Changing the digital version proved to be more tricky.
A senior property solicitor has been struck off for telling a trainee to change the date on a property form, after the firm missed a time limit.
Michael Thompson was a partner at Welsh firm Marchant Harries and, in effect, the head of the firm's conveyancing team.
The firm was acting on a transaction, and had 21 days from completion to register the mortgage for a property with Companies House. The application was initially rejected because the filing fee had been omitted. When a trainee re-submitted the form, it was then rejected for being out of time.
Thompson told the trainee that she didn't need to apply for a court extension, as she could just amend the mortgage deed to a later date, to bring it within the 21-day time limit.
The trainee told the Solicitors Disciplinary Tribunal that when she asked Thompson if this was acceptable, he replied that it was "fine" and that he had done it before. The trainee said she did not get the impression that the conduct was "dodgy", as she trusted the partner to give sound advice.
In another property transaction, Thompson also submitted a falsely certified copy of a mortgage deed, with a wrong date.
Thompson apologised to the tribunal and said that factors, such as ill-health, meant that he was "not thinking straight" at the time and was on "autopilot."
The partner also told the tribunal that he did not believe his conduct was wrong at the time, because of the training he had received at the firm (between 2005-2007). Thompson claimed that during his training contract, a supervisor had shown him how to "Tipp-Ex out" and amend dates on a document, which were then photocopied and submitted to Companies House as a "true copy".
The former supervisor explained to the tribunal that he had used Tipp-Ex to amend documents only before they had been executed, not afterwards. The tribunal found the supervisor to be credible.
The tribunal held that even if Thompson had genuinely believed he had been taught to act in this way, it was "fundamentally implausible that any solicitor would believe that such a course of action would be permissible".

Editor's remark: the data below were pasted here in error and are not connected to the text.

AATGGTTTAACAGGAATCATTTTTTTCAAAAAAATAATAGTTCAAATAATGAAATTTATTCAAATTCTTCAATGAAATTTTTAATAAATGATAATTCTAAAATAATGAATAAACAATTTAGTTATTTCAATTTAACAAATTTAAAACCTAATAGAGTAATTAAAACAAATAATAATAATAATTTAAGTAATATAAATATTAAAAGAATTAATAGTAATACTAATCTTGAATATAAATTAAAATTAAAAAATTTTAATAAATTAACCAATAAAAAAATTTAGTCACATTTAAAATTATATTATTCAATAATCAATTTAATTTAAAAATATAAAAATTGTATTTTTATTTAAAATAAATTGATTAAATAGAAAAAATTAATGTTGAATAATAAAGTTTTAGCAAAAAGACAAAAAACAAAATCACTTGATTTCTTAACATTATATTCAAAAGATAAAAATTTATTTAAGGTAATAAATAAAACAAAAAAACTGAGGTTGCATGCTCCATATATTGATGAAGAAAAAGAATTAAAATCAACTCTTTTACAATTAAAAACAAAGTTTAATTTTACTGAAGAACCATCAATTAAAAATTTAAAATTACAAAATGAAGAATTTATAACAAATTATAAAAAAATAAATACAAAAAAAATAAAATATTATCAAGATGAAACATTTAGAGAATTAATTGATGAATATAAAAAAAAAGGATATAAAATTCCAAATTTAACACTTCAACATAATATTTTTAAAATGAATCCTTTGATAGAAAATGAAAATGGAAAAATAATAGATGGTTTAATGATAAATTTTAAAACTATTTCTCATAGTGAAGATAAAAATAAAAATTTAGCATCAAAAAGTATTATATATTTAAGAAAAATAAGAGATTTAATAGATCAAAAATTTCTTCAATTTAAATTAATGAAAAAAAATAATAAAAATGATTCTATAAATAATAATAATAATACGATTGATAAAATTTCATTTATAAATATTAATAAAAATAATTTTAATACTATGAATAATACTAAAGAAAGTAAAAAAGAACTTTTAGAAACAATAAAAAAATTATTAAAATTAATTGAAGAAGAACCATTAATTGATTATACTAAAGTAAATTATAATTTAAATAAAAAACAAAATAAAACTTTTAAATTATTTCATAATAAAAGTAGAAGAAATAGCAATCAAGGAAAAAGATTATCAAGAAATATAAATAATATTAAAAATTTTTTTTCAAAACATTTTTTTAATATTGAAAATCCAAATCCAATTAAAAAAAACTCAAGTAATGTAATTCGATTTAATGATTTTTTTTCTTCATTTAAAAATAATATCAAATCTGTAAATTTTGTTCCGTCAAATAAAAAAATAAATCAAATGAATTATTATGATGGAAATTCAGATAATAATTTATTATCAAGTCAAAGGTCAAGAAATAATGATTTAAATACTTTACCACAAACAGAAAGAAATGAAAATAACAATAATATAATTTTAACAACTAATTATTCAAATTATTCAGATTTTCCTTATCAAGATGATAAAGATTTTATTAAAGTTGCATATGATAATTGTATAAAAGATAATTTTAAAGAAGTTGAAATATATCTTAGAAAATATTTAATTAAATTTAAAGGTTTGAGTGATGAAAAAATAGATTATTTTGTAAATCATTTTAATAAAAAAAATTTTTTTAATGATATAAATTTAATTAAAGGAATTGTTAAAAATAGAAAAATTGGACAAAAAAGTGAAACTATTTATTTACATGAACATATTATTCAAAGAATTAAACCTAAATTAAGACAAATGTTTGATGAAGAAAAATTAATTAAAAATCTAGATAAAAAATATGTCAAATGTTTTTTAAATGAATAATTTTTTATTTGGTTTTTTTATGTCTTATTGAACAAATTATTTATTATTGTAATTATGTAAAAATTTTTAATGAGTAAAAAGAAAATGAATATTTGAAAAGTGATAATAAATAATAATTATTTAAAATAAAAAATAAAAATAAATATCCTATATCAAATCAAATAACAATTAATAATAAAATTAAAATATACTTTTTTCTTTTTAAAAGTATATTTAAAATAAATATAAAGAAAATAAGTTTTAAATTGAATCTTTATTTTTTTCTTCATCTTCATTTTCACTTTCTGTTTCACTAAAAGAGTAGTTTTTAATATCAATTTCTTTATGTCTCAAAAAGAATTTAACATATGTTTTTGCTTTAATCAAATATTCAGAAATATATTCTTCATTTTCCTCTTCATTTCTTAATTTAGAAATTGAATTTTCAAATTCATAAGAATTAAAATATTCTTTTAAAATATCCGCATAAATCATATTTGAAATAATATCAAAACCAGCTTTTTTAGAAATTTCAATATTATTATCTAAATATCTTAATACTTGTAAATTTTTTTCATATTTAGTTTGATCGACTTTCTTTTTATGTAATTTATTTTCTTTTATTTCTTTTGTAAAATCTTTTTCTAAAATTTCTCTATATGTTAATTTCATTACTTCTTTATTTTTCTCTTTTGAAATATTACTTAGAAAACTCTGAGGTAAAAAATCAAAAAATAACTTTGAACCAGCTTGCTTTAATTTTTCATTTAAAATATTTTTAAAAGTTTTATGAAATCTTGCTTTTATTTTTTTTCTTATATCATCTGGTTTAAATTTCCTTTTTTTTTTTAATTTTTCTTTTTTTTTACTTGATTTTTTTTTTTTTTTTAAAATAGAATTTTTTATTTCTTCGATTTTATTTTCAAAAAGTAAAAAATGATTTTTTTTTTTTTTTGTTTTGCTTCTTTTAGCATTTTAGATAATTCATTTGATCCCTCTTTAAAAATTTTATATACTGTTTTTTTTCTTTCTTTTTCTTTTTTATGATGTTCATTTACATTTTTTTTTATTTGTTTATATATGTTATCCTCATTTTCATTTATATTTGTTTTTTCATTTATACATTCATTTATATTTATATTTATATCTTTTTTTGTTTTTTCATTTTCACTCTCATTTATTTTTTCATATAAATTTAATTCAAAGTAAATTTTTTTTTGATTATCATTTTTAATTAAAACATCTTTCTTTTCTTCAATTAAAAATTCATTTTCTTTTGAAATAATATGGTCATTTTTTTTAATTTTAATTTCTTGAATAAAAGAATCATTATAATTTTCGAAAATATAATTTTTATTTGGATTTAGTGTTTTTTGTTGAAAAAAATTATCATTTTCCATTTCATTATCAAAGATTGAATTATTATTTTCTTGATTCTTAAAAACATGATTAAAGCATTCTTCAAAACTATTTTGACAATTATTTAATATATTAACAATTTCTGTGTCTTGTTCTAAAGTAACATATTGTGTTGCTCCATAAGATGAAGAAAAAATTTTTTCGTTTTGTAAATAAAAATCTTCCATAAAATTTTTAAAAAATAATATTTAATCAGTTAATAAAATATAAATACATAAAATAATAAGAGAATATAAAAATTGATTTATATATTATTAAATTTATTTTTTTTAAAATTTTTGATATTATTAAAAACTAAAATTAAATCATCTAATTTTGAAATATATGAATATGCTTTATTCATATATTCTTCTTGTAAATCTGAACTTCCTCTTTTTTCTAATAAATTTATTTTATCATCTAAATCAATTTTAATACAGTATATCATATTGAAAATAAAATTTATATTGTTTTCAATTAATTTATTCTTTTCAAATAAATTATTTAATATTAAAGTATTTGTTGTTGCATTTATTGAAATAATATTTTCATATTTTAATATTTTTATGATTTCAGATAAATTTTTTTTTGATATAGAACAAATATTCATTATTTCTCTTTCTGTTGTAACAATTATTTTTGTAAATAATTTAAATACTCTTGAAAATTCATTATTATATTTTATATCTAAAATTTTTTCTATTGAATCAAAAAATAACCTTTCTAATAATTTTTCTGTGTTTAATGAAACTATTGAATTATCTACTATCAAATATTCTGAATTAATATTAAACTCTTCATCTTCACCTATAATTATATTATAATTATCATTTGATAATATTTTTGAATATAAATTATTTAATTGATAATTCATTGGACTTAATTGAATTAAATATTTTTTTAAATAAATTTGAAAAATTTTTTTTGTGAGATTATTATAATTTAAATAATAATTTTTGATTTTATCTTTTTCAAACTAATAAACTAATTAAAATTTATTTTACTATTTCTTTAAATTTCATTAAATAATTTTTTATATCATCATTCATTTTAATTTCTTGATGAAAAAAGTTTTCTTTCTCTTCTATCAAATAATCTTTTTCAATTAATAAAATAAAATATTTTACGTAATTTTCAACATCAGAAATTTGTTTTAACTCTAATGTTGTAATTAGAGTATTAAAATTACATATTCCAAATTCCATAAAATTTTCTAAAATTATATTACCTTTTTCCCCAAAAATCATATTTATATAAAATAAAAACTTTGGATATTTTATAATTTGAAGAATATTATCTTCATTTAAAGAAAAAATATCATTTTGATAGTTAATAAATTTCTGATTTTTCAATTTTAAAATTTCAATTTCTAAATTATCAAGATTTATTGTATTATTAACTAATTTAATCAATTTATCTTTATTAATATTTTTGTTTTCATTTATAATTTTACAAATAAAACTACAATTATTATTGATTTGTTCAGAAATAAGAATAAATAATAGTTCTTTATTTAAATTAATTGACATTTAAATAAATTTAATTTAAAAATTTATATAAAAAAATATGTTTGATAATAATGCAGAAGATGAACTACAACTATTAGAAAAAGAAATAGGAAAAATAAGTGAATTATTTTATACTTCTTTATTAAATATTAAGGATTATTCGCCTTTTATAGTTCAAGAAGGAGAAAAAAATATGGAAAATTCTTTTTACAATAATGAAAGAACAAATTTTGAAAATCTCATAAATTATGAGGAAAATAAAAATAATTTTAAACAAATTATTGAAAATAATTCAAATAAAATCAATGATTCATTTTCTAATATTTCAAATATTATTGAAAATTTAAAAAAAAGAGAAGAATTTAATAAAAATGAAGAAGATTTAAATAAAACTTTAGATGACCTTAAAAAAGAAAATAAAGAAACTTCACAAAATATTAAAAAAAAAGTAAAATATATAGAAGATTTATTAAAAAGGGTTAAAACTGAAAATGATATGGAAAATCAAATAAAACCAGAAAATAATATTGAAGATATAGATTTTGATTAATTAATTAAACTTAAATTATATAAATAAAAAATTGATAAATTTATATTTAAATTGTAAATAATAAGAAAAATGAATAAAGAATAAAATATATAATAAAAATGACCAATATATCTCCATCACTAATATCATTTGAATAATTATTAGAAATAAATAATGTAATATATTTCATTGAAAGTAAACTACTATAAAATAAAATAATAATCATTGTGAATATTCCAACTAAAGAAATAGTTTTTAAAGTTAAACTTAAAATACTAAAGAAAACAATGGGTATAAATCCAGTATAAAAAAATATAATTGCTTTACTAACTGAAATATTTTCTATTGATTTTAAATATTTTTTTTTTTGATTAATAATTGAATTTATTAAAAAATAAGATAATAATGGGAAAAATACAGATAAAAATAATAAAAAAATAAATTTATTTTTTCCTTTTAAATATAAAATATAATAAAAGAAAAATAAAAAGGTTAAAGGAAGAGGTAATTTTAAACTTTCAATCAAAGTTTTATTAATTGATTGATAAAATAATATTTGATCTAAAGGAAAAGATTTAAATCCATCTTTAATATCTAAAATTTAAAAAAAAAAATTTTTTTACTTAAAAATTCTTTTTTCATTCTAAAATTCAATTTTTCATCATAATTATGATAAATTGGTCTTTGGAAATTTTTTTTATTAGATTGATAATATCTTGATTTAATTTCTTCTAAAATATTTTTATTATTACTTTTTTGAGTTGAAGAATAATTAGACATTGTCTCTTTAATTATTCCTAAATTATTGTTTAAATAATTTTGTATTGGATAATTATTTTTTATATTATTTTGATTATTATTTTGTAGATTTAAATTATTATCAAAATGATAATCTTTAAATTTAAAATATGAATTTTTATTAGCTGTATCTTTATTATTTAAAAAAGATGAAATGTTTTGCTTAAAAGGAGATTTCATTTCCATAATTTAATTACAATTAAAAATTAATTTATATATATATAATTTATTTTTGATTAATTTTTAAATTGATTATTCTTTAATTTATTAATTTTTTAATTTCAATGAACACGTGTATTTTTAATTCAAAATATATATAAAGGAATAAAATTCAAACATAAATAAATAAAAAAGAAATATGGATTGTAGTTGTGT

"By the time Mr Thompson was a partner and had seven years post-qualified experience, he would (if honest) have been incapable of believing that having the deed altered in this way would be acceptable," said the tribunal.
The tribunal found that Thompson had acted dishonestly and without integrity, and there was no evidence that the balance of his state of mind should displace what a solicitor would think was acceptable.
Thompson’s barrister said that his client was a "safe, competent and professional man", who still had "much to offer the profession", and should not be punished in the same way as a fraudster seeking to make financial gain. He argued that Thompson be suspended, rather than struck off.
But the tribunal said that Thompson had wanted to conceal an error and was in full control of the matters. He continued to blame others and was unable to show insight into the seriousness of his actions, deemed the tribunal.
The tribunal struck Thompson off the roll and ordered that he pay £22,200 in costs.
Thompson is not the first property lawyer to be struck off for amending a date on a form.
So his defence was:
”It was acceptable in the noooooooughties. It was acceptable aaaaaaaatttttttt the tiiiiiiiiime.”
That's me done for today.
Wandering around humming "Subpar Supervision" to the tune of Stevie Wonder's "Superstition" ...
Thanks for the earworm, RoF!
Sorry but where's the harm in this case? Yes it was a compete mess, and yes technically the whole shebang needs to be reexecuted at ruinous expense but nobody loses from this.
Subpar supervision da da dum dum da da dum ...
That is never going to leave my head now ...
There’s plenty that have done this and not been caught.
I previously worked with a sole practitioner (long since retired) who used to say the same "Who does it hurt?". Well when the client's lender commenced repossession proceedings it came to light as the mortgage was advanced 25 odd days before the date on the mortgage deed- so it hurt the firm's indemnity policy!!
Repeated dishonesty. Obviously only one outcome.
“Sorry but where's the harm in this case? ”
Are you serous? A solicitor repeatedly forged documents ?
This practice is very very common.
Anyway, if he had just got the mortgage resigned, instead of just changing the date, it would have been fine.
I was ex-tending the time
Tipp-exing with white